Commenting on the relevance of conventional studios and acoustic musicians recording room, Jehangir says, “As the owner of one such studio, Island City Studios, you might have a biased response in favor of the above. Though I will admit as a producer, I can live without those things for a certain part of the process, but a good room with acoustic musicians performing for the song gives any production that life. Even if it is an old wonky piano sampled for that song, it’s done with a purpose to be used in that song”. He concludes, “Lastly as musicians and creators we need to be inspired and we need to feed of the energy of other musicians/producers etc. and honestly the best place for this is a purpose built studio for music where you have instruments and different sounds to inspire you and the right kind of equipment to capture that collaboration”.

Ayan De – Paralights Music

For the young music producer and sound engineer, what makes an amazing producer is the ability to remain objective towards a song and make decisions not based on personal tastes and opinions, but rather based on what’s needed for the song rather than personal interests. The approach of executing those decisions in an artistic way that is based on personal taste (both the artist’s and producer’s) and finding a balance is what makes a producer amazing according to him.

Ayan mostly tries to focus on being as transparent as possible when he is working on someone’s music as he needs to let the artist’s colour come through and enhance everything that is unique about them. According to Ayan, “It’s definitely more the technical side of things as I am more a sound engineer than a conventional producer and with technology making strides the way it is, there is always something new to do and try and some new way to make something interesting”.

Ayan considers himself more of a music technologist, he says, “Where creating my own tools for the sound that I work towards, or creating something new by blending organic sounds (like a guitar or a drum kit) and processing it using unconventional processes, is something I have been driving towards over the years. Lyrics are the heart of a song and I usually tend to work with the lyrics in focus more than a groove or a nice sound, so pretty much every choice that I make, like a chord or a drum groove, is to drive home the meaning and story of that piece of music, so the experience is more cohesive”. Keeping an artist’s brand and identity in the centre of the song and the music and the art and nailing that balance as closely as possible is what he focuses on.

Elaborating on the the technology he uses, Ayan informs that he has always been an ‘In the Box’ kind of person. He started off by using a very minimal set up and everything was based on Midi. He tries to do everything as organically as possible, like having someone actually play drums on a triggered kit rather than using a mouse to draw out a groove. “Guitars are usually mic’ed or re-mic’ed in the box using a Slate microphone system or the Oceanway Plugin from Universal Audio.”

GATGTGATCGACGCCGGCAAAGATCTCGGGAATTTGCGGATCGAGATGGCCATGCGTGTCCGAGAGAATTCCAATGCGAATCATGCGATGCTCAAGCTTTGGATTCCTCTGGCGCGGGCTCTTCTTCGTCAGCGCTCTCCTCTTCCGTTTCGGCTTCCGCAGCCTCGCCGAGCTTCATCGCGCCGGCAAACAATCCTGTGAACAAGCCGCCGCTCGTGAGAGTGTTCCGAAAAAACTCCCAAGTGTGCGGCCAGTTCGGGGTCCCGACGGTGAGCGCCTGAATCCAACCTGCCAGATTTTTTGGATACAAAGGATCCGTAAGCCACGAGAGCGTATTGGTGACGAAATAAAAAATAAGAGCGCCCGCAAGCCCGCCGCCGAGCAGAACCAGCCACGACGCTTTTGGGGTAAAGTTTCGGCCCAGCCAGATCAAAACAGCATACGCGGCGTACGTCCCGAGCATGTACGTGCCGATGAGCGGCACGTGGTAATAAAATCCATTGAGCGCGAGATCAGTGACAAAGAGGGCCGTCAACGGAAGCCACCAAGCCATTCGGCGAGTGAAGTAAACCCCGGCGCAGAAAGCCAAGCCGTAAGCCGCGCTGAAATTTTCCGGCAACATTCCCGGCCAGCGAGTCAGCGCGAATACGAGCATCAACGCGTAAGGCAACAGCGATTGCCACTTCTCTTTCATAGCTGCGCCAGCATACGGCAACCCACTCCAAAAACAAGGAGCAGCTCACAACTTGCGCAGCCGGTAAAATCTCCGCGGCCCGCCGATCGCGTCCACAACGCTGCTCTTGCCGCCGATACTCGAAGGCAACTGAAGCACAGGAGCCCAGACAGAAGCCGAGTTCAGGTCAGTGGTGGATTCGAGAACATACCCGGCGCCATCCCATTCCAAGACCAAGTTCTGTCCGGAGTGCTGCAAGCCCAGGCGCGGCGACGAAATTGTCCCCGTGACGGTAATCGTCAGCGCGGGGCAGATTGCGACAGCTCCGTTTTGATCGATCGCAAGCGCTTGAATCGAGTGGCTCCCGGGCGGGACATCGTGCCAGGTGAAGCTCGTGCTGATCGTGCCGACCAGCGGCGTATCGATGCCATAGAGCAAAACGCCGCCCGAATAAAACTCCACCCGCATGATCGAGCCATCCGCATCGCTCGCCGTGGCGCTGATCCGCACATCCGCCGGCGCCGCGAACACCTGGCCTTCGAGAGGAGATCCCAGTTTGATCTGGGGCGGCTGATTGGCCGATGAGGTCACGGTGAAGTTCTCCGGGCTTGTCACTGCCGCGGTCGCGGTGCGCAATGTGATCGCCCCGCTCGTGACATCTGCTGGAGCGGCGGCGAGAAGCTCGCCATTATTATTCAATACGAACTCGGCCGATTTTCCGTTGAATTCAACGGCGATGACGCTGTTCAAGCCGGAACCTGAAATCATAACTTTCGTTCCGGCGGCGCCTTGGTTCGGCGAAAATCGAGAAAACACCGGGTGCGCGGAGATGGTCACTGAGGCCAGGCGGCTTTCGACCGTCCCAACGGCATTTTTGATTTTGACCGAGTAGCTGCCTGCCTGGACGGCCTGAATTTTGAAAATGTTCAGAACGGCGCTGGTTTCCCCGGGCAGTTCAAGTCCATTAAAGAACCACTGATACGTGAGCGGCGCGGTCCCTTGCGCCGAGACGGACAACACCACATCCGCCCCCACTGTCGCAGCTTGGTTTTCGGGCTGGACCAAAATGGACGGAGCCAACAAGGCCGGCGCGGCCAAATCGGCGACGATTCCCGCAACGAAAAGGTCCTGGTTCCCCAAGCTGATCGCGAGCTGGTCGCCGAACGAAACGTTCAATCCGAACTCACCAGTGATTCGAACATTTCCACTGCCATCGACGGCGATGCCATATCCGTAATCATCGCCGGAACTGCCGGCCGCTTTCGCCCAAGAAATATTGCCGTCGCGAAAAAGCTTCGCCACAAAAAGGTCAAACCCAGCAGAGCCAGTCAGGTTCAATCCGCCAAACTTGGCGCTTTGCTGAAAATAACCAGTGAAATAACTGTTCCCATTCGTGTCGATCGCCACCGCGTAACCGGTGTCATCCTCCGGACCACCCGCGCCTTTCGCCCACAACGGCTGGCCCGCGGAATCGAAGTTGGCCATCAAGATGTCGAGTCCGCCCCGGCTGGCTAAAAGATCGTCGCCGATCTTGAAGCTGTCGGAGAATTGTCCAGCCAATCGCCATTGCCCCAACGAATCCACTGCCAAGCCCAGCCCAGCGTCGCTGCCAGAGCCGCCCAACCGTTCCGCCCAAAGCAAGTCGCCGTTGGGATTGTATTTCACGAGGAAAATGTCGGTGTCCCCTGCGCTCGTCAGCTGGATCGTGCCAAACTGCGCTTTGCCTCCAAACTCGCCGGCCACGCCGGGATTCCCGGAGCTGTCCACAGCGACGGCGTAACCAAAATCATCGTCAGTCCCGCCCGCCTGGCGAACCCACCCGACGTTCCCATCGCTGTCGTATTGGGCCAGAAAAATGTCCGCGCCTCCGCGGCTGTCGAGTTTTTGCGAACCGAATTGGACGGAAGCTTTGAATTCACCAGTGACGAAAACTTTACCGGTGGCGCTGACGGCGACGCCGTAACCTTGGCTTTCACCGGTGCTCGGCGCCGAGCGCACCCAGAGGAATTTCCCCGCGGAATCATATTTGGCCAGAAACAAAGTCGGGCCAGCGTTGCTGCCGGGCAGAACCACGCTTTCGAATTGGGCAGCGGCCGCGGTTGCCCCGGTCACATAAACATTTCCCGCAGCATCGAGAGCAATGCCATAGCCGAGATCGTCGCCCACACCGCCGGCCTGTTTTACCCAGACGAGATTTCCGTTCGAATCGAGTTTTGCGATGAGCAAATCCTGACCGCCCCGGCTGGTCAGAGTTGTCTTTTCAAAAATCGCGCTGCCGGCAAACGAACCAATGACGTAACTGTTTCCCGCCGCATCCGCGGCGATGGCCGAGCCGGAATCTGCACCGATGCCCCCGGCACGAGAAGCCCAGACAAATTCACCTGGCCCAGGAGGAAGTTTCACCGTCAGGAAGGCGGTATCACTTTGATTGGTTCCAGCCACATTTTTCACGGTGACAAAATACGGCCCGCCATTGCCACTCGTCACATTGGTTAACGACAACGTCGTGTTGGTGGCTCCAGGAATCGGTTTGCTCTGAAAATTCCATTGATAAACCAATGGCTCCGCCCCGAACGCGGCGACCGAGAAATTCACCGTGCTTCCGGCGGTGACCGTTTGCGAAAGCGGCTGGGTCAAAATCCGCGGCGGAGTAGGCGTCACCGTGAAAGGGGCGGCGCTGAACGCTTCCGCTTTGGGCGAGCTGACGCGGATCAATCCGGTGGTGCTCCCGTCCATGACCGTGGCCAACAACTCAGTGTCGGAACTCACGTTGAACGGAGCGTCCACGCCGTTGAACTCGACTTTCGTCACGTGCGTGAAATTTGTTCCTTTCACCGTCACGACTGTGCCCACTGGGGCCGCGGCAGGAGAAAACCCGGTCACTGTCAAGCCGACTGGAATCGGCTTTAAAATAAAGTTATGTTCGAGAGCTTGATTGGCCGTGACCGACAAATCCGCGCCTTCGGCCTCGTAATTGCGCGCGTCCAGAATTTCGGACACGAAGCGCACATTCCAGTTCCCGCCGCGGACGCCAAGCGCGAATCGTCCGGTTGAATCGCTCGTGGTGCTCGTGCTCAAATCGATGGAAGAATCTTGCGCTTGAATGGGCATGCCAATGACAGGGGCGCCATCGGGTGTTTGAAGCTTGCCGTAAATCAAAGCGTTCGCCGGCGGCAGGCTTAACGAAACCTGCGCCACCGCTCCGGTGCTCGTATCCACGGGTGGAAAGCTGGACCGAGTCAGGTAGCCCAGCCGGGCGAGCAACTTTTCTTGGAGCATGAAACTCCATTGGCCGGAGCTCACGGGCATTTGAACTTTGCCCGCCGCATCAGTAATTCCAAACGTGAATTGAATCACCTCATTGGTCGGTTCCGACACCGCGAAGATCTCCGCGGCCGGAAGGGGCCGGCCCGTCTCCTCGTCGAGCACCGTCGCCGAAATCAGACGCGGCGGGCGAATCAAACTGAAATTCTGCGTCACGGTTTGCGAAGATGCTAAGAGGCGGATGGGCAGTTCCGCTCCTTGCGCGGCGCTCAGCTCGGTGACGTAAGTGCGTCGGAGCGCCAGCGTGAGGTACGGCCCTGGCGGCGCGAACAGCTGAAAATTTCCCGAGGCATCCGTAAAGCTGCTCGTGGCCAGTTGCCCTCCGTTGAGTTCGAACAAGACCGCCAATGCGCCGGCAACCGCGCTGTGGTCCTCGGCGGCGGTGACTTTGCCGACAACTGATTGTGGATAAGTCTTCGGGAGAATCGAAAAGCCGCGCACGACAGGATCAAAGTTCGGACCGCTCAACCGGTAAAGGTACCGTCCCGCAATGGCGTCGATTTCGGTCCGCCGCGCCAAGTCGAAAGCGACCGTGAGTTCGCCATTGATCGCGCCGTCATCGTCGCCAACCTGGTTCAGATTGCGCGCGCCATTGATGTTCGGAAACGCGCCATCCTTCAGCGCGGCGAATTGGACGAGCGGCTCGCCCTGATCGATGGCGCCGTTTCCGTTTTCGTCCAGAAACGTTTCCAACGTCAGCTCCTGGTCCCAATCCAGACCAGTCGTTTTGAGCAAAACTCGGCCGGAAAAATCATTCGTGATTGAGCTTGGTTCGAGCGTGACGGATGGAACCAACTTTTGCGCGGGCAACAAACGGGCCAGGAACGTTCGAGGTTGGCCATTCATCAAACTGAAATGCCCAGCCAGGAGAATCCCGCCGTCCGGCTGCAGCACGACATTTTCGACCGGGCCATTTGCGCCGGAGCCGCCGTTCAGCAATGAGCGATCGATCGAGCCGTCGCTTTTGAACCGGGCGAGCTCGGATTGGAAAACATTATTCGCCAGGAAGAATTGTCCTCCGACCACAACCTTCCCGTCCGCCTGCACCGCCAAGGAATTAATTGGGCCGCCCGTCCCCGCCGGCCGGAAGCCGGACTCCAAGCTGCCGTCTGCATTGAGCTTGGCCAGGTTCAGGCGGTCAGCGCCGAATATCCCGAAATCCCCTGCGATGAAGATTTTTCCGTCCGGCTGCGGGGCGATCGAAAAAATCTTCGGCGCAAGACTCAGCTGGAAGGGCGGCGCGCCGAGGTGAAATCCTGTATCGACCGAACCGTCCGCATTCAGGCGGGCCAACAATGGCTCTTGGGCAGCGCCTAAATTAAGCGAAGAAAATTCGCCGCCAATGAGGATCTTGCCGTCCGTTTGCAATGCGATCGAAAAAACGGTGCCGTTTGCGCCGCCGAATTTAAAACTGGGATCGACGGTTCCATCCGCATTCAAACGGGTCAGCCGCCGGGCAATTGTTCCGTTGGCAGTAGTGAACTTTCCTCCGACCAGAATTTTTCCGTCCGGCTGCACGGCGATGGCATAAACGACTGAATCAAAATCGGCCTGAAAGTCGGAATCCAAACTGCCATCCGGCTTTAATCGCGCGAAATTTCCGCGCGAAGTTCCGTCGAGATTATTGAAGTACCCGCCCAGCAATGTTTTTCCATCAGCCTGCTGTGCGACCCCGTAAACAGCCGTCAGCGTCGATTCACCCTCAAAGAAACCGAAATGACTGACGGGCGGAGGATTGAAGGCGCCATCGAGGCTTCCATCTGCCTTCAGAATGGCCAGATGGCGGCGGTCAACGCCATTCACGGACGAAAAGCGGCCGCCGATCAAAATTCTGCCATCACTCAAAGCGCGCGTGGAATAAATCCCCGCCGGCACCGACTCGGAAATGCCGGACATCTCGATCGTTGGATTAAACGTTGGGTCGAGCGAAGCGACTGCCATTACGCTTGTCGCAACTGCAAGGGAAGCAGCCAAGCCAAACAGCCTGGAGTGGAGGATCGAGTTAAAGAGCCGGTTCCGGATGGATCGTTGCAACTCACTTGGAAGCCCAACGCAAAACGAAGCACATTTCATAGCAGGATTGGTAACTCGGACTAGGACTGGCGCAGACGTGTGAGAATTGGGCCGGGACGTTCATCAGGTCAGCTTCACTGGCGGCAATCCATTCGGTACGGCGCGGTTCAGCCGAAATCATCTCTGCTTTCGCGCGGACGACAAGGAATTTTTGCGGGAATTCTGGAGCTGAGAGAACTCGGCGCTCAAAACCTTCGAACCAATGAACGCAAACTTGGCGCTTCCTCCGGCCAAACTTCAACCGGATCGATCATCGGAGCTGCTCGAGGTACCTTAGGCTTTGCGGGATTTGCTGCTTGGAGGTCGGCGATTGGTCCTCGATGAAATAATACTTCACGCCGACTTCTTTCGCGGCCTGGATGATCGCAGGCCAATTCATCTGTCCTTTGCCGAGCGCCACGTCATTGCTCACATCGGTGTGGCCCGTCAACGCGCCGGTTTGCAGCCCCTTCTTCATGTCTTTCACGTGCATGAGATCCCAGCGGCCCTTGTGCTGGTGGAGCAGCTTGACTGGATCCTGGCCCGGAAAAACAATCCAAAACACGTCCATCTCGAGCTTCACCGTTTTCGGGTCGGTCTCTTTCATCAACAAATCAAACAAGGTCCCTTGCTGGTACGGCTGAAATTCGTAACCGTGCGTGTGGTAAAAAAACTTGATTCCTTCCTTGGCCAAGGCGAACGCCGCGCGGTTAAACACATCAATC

The heart of his studio is the Universal Audio System and everything else in designed and routed accordingly to its functionality.

Ayan is not a laptop person. “The reason I say this is because my setup is a little excessive for an independent home studio and isn’t really designed for portability.  I don’t use a lot of hardware synths as that just isn’t something that I have gotten into. I do however run a couple of computers for my production needs and then the main host system is designed more for mixing and mastering and recently I got another system just running Sadie and Sequoia 7.”

Technology Ayan Uses

  • Slate microphone system
  • Oceanway Plugin from Universal Audio
  • Sadie
  • Sequoia 7

Ayan believes that conventional studios with a large desk and an acoustic music recording room are necessary. “Even though it is fairly simple to do a lot in a small room with a laptop and a pair of headphones, what has largely been taking a hit because of it (over the last decade) has been musicianship and just the ideology of what something should sound like. Even though the completely programmed synthetic sound is totally and completely a sound on its own and I do respect that and do use it myself, I feel like it has to be a choice more than something that is just done out of a lack of time and effort,” he says.  

According to Ayan more than the giant desk and the space for a sound, it is more about the workflow and the process that goes into it that is important.  “My entire career has pretty much been about getting that big studio sound and aesthetic from a Project Studio set up.

A ton of brands like Universal Audio and Softube, Plugin Alliance, Slate Digital, etc. have bridged the gap between running large expensive machines and being able to cut a very good record in a smaller space. It’s just about the knowhow and the ability to stick to a brief and idea from day one. Limitations have always been the path for innovation, it’s our job to work with limitations we have instead of against it.”

Vivek Thomas – Vivek Thomas Productions

Vivek has been working as a music producer and mixing mastering engineer for the last ten years. From these years of experience, he has realised that patience, focus and attention to detail is what makes a really good producer. Also most important is respect, “when we talk about respect we are talking not just about music,” he says. Elaborating on technical knowhow, he continues, “Considering that technology is literally changing every day you have to be constantly updated”.

Vivek is still very much an analog guy and not because it sounds better, but because it is more fun. Where technology is concerned, Vivek uses Prism and Cranesong convertors at his studio with a few outboard gears from Thermionic culture, Rupert Neve, Kush Audio, Bettermaker Kemper and Dangerous Music.